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Sparklehorse

Dreamt for Light Years in the Belly of a Mountain

(Astralwerks; US: 26 Sep 2006; UK: 25 Sep 2006)

Five years after his fourth record, It’s A Wonderful Life, Mark Linkous returns with the obtusely titled Dreamt for Light Years in the Belly of a Mountain; and the intervening time has, on the whole, been a positive force for the volatile leader of Sparklehorse.


You have to be in the right frame of mind to tackle a Sparklehorse album. Linkous’ fractured sensibility informs a fractious music; it cracks into fuzzy guitar rhythms, sparkles with big sky atmospherics, or settles into a depressive gloom without much indication which is most comfortable for the musician. Taking in the tenor of his work as a whole, it’s the latter that echoes strongest—it covers many of his songs in a layer of gloom, but also a slow-penetrating kind of beauty.


This placid demeanor belies a fine-tuned, well worked out musicianship. Linkous uses long-held notes in the bass and treble to create a sense of continuity, and they are generally effective at creating a haunting quality. “Morning Hollow”, which features Tom Waits on piano, probably illustrated this best. The song is full of space, and the best part about it is that silence exists as an integral part of the song—a soft-hit synth, a rattle of drum, and silence; perfect accompaniment for the melancholy story of loneliness.


Mark Linkous is now based in North Carolina, and his throbbing, minimal folk seems to suit that pastoral, conservative geography perfectly. Gently pulsing instrumentals fuel his most serene compositions, from the hypnotic closing cut (also the title song) to the gentle synth repetitions of “Getting It Wrong”. One of the album’s best songs, “Return to Me”, rocks like a desolate sea shanty; when Linkous sings “Return to me, my love”, the simple melody is completely entrancing. His imagery is hewn from the land, too—mountains, rocks, grass, insects form a natural mechanism for Sparklehorse’s poetry.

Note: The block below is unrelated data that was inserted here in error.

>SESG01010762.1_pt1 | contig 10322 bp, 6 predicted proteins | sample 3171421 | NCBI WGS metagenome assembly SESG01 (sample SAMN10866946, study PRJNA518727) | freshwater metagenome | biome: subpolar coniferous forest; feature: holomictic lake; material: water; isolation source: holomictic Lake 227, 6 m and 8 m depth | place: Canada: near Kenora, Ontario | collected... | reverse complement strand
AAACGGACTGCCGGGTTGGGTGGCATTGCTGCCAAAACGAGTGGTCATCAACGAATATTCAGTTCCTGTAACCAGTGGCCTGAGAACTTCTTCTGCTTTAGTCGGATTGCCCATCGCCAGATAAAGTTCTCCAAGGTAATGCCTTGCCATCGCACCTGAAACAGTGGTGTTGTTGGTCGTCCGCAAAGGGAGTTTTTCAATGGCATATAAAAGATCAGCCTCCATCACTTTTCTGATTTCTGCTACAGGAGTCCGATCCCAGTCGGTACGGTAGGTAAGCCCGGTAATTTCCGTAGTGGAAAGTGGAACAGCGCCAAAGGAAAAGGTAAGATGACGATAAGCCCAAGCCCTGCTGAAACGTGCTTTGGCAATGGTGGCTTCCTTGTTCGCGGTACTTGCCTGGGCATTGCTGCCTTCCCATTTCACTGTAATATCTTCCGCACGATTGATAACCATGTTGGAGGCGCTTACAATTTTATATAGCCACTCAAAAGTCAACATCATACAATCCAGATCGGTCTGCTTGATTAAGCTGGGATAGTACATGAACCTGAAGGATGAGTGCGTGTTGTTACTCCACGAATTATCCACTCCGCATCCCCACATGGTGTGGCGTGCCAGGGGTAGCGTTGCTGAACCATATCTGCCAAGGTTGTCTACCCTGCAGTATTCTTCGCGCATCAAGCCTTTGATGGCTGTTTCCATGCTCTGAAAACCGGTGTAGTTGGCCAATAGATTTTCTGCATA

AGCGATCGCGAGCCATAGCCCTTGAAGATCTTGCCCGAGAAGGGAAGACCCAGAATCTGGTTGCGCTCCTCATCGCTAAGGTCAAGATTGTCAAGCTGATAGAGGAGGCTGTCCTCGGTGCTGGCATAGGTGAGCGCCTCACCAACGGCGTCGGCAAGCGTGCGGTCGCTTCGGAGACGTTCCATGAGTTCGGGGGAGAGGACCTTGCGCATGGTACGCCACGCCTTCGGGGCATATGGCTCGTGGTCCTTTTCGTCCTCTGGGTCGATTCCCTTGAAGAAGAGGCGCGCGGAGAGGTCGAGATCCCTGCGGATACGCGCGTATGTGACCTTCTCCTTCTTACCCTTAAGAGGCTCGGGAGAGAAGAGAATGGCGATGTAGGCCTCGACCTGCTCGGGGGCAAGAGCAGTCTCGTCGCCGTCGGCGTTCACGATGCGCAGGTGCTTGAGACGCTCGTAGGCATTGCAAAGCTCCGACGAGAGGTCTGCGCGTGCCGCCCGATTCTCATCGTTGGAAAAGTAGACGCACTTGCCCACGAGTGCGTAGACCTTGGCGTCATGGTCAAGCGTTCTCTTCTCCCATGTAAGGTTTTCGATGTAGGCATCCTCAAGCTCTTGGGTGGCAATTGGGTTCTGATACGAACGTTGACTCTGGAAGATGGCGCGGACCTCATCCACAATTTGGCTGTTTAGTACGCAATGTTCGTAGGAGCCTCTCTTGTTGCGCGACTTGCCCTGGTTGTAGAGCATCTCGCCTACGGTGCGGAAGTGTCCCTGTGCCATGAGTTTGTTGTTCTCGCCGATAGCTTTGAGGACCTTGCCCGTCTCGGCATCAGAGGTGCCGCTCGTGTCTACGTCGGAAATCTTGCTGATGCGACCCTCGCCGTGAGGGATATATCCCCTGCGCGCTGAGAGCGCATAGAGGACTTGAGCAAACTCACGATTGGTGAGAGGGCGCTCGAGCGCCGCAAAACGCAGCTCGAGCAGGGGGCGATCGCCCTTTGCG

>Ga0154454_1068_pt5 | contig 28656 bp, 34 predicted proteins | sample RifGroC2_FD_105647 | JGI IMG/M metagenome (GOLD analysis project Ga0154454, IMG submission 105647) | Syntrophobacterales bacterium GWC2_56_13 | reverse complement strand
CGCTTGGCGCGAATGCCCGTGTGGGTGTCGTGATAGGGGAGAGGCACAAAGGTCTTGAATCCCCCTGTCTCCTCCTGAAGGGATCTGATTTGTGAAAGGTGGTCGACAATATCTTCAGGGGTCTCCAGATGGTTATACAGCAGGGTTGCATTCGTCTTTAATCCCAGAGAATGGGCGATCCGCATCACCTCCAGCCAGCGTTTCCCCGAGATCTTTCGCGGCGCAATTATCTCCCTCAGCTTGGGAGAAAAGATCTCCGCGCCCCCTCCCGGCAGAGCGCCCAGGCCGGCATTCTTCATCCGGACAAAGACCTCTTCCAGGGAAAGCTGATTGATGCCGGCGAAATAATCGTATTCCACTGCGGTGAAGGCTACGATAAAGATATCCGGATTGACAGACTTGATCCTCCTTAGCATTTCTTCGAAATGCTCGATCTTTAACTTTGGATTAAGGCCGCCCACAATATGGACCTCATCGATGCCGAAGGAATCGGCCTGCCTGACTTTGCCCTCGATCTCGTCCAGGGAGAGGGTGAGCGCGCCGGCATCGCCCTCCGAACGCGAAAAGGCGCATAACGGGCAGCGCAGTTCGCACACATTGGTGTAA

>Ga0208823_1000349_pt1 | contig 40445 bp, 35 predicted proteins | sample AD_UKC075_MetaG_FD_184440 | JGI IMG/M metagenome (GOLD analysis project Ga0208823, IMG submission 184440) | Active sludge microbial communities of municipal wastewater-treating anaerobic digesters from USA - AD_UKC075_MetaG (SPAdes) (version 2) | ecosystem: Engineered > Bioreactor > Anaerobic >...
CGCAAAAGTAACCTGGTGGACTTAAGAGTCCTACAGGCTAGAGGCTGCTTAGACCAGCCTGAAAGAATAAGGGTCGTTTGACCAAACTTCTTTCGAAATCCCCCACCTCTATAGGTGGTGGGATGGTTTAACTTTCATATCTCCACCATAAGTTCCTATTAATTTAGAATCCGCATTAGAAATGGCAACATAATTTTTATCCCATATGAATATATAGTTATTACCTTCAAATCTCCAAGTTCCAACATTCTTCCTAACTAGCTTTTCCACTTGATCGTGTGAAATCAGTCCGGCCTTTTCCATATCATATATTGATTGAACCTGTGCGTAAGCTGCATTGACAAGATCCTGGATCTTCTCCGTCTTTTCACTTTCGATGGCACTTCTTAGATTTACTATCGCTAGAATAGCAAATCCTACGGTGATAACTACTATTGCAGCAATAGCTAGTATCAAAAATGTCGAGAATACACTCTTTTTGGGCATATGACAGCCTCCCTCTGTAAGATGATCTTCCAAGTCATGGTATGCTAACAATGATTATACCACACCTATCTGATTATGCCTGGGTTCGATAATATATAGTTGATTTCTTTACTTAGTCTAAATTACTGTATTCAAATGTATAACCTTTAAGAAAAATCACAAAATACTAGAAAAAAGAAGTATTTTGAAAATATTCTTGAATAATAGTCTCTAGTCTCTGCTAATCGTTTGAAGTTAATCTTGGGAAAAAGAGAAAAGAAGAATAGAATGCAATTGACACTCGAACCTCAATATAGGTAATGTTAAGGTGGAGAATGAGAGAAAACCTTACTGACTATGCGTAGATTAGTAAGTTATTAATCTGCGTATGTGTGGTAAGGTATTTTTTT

But what may get lost in all this effect and craft is that at their base, many of Linkous’ songs are remarkably standard rock-song constructions. “Don’t Take My Sunshine Away” opens with a simple arpeggio that makes up the backbone of the song; emphasized by guitar flourishes at the end of each line, they sound like an acoustic “My Iron Lung”. And the more jagged rock songs, “It’s Not So Hard” and “Ghosts in the Sky”, reveal a conventional folk-tuned rock sensibility, the kind of tune Bright Eyes might write at his most electric.


These out of place elements that interrupt these songs here and there will probably continue to keep Sparklehorse from reaching a larger audience. Two and a half minutes into opener “Don’t Take My Sunshine Away”, the serenity of the song is momentarily interrupted by fuzz, out-of-time glitches; just as suddenly this interlude drops away, but the listener’s left disoriented, and the rest of the song can’t achieve the same peaceful beauty. Similarly, wobbly effects and fuzzy glissanndi intrude on “Knives of Summertime”, overtaking the steady chugging ballad completely at its end. When Sparklehorse isn’t pursuing tangents, though, the band’s introspective beauty is an understated but valuable gift.

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Dan Raper has been writing about music for PopMatters since 2005. Prior to that he did the same thing for his college newspaper and for his school newspaper before that. Of course he also writes fiction, though his only published work is entitled "Gamma-secretase exists on the plasma membrane as an intact complex that accepts substrates and effects intramembrane cleavage". He is currently studying medicine at the University of Sydney, Australia.


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7 Mar 2010
We celebrate the life and work of singer-songwriter and Sparklehorse frontman Mark Linkous, who will be remembered as one of the most earnest, distinctive American songwriters of his generation. Truly, he will be missed.
30 Aug 2007
It's almost as if Sparklehorse mastermind Mark Linkous would rather be hiding under the horse head that features so prominently in his lyrics and album art.
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